The bay leaf plant (Laurus nobilis) is an evergreen tree native to Mediterranean regions. Known primarily for its fragrant, flavorful leaves, the tree is also commonly called sweet bay or bay laurel. Bay trees can grow to heights of more than 50 feet, according to an article by Jennifer Schultz Nelson, a horticulturist with the University of Illinois. Most home gardeners prefer to grow bay trees in pots, where they thrive with basic care.
Bay laurels thrive in at least partial sun. The amount of exposure should be at least six hours of sunlight per day, and preferably eight. Too much hot sun too soon scorches the valuable leaves of this plant, however, so expose the tree to sunlight gradually if it has been placed in a shady location for a good amount of time.
In hotter climates, plant or place the tree where it will receive morning sunlight, and filtered or dappled shade during the hot afternoon. Bay laurels grow well in United States Department of Agriculture growing zones 8-10. In colder climates, the tree should be grown in a container and brought indoors before the first freeze of the fall season.
Location and Soil
Bay laurels thrive in locations where they are protected from damaging winds, such as cold winter breezes or strong winds. The trees prefer soil that is rich in nutrients and well-draining. Constantly saturated soil will rot the roots of the bay and may also rot the tree's seeds before they germinate. Potted trees, which grow to an average height of only 6 or 7 feet, should be planted in potting soil that is rich in organic matter, and the container should have drainage holes.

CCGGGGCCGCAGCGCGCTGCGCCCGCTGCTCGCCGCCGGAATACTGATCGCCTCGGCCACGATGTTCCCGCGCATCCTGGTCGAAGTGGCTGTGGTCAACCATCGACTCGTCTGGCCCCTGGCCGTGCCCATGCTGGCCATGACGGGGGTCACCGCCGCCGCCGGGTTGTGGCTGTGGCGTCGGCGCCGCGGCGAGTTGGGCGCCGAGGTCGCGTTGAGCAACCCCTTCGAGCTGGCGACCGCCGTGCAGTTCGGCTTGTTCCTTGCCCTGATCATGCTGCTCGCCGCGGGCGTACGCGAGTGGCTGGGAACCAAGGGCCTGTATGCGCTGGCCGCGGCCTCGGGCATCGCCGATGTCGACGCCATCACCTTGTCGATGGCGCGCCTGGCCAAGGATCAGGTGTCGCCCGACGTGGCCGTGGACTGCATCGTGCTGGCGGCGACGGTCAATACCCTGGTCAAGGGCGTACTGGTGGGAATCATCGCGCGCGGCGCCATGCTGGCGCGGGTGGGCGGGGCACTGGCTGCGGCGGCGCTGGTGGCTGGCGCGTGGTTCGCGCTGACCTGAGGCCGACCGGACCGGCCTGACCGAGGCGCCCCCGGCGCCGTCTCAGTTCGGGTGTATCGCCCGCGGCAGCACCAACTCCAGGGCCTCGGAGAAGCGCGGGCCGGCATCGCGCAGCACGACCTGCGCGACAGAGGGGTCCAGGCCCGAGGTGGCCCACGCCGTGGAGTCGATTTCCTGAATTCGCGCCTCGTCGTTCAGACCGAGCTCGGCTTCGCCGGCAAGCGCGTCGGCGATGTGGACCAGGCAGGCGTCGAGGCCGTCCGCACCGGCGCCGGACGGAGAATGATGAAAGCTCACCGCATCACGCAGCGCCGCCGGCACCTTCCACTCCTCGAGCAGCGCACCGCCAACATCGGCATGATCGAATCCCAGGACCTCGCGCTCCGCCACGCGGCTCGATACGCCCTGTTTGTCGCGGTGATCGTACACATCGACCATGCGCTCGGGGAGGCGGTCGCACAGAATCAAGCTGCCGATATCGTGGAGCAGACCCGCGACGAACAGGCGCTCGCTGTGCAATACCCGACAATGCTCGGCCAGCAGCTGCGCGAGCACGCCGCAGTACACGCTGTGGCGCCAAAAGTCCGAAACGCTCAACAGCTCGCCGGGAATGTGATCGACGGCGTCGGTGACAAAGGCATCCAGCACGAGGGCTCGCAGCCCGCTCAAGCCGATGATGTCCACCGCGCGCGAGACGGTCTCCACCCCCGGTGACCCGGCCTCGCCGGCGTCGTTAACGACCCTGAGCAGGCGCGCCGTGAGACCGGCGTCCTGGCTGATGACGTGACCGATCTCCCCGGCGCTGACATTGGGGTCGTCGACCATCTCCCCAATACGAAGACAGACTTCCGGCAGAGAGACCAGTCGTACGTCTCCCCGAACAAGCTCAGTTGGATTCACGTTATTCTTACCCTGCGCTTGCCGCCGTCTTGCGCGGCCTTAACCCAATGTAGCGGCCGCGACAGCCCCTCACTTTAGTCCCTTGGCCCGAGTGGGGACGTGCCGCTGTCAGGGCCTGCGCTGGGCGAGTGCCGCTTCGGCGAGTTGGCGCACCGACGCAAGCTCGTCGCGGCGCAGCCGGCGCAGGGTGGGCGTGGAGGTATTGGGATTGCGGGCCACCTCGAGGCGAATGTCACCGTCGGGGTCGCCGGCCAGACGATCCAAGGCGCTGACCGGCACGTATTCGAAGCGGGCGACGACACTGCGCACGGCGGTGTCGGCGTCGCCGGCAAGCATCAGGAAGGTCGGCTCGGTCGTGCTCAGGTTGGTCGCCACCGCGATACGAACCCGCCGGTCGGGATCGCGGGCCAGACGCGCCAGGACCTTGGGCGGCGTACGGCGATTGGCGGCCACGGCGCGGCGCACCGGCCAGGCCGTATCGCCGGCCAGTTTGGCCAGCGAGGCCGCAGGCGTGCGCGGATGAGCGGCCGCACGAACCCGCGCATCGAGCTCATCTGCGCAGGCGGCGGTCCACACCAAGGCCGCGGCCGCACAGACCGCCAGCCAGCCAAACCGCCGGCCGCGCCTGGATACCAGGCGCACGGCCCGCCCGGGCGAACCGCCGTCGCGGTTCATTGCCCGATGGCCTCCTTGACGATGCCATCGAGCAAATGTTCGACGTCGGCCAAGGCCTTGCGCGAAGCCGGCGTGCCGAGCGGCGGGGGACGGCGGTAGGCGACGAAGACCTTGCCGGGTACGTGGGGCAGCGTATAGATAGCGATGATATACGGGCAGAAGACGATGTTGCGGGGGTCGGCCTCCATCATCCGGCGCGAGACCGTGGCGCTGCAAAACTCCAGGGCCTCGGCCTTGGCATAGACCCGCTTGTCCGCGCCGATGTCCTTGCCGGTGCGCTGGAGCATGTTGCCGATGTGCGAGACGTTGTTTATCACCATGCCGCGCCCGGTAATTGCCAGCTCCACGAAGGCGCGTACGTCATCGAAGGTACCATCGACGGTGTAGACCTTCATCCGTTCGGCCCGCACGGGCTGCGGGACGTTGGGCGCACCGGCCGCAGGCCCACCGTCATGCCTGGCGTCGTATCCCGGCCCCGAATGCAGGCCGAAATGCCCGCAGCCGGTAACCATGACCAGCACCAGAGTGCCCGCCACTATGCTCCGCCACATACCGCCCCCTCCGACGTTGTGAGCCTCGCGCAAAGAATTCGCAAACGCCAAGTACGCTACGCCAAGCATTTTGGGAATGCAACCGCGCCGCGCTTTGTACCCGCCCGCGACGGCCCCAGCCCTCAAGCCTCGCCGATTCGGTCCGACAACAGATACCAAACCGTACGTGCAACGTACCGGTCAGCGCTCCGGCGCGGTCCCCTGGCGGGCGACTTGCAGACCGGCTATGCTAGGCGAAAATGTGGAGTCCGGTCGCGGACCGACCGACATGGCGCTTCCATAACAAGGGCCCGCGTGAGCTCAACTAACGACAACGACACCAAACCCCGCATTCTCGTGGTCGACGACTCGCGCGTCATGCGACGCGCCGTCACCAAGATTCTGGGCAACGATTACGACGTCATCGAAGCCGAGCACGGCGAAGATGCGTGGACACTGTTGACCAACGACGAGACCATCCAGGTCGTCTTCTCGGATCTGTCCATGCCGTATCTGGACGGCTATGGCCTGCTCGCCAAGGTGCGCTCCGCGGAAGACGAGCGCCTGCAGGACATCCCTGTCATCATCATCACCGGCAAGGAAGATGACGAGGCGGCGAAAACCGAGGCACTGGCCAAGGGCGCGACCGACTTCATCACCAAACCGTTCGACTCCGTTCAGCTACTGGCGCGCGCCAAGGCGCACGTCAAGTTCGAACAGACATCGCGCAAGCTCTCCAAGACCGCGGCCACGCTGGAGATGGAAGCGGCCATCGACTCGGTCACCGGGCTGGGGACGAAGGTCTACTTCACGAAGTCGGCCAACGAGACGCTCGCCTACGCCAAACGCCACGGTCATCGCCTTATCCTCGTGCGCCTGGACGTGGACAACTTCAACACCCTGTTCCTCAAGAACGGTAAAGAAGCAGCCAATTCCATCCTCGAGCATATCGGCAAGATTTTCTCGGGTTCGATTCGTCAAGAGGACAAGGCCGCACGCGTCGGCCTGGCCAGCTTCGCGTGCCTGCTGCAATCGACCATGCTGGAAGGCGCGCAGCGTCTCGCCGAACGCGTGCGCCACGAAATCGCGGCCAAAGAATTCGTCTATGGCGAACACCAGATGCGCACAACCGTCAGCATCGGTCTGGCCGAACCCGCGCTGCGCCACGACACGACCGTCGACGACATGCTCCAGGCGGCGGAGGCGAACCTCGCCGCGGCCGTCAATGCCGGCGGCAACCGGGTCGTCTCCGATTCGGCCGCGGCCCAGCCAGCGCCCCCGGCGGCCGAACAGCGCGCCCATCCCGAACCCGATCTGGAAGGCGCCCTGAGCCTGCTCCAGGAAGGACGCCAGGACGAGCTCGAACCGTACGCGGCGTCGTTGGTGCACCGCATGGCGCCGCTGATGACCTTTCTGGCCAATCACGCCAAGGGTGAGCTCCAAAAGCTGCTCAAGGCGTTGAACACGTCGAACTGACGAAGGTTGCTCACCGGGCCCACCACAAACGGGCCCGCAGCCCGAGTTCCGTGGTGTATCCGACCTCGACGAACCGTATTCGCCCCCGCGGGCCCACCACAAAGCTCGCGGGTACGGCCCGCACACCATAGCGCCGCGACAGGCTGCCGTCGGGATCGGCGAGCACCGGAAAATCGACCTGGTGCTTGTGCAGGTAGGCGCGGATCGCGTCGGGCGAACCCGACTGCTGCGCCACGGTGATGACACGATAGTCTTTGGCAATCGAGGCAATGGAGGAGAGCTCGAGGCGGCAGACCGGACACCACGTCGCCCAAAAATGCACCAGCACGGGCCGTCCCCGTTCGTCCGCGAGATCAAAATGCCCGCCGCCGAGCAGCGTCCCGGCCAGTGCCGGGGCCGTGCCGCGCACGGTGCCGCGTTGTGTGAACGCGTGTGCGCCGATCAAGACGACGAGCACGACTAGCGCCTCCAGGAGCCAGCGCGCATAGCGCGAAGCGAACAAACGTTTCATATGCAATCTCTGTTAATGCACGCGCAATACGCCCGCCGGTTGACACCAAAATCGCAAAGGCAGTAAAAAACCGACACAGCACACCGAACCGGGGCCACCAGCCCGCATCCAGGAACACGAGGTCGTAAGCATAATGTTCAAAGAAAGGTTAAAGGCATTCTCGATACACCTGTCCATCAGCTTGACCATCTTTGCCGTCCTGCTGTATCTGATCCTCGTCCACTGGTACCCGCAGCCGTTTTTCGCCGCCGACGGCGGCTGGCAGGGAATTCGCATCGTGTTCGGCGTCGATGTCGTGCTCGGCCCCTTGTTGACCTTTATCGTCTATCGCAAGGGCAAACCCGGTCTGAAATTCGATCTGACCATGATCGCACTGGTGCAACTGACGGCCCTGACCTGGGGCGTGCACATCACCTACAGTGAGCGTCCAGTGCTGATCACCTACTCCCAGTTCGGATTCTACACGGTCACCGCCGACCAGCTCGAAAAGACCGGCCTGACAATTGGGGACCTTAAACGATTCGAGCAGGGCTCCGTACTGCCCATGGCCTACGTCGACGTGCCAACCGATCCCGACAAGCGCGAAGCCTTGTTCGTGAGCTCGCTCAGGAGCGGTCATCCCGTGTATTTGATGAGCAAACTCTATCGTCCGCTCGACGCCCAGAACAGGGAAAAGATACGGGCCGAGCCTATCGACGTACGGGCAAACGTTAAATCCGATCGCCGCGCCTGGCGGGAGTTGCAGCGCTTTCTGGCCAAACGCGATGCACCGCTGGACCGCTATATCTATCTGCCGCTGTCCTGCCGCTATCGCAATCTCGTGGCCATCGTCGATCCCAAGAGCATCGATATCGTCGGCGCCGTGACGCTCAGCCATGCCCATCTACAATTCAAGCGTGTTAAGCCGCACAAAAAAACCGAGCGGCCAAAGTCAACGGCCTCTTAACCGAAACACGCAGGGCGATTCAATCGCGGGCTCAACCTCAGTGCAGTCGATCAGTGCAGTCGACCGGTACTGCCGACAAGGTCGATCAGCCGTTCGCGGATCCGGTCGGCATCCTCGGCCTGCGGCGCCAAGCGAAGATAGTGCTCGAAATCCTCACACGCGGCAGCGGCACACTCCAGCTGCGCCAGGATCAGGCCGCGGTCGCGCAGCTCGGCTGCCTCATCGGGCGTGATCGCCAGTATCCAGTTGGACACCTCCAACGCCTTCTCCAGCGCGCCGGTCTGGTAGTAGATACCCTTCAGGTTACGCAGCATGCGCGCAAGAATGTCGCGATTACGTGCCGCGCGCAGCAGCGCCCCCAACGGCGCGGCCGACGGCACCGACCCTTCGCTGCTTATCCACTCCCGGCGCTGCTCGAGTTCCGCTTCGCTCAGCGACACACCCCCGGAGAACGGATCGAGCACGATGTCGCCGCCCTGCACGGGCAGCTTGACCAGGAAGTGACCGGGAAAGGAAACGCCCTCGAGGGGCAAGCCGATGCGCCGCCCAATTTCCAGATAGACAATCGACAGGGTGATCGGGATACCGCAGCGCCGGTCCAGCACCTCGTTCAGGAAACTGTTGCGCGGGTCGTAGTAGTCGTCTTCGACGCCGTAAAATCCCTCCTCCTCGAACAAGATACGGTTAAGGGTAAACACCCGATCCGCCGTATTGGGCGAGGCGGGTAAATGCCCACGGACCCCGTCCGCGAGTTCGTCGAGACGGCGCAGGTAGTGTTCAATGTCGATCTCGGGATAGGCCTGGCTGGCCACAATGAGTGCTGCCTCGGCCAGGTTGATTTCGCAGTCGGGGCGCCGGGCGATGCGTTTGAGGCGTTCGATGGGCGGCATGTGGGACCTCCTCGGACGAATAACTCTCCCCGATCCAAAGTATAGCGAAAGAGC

Water the tree when the top few inches of the soil dries out. Water slowly and deeply, until the container freely drains, or water collects on the top of the soil. A drip hose or soaking hose works well for this. Reduce watering when winter arrives. Empty the water catch tray under the pot immediately so the bay's roots are not sitting in water.
Bay laurels are heavy feeders and will thrive if fertilized throughout the growing season. Use a balanced, (10-10-10) water-soluble fertilizer formulated for evergreen trees or shrubs. Feed the tree in place of one of the waterings each month during the summer, and stop fertilizing when fall arrives.
Prune the top of the root ball and the top of the tree periodically to keep it at a manageable height. Do this in early spring, before the tree flowers. Replace the space left after pruning the root ball with rich, organic soil, mulch or a combination of the two.
Harvesting the Leaves
Harvest bay leaves in the morning, and immediately place them under something heavy so that they will dry flat. Use them in foods such as stews and chili, but remove them before eating. The sharp edges of the leaves remain potent even after cooking and can harm the throat or stomach. For this reason, you should also not crumble up the leaves and add them to recipes, although they can be finely ground and added to foods.
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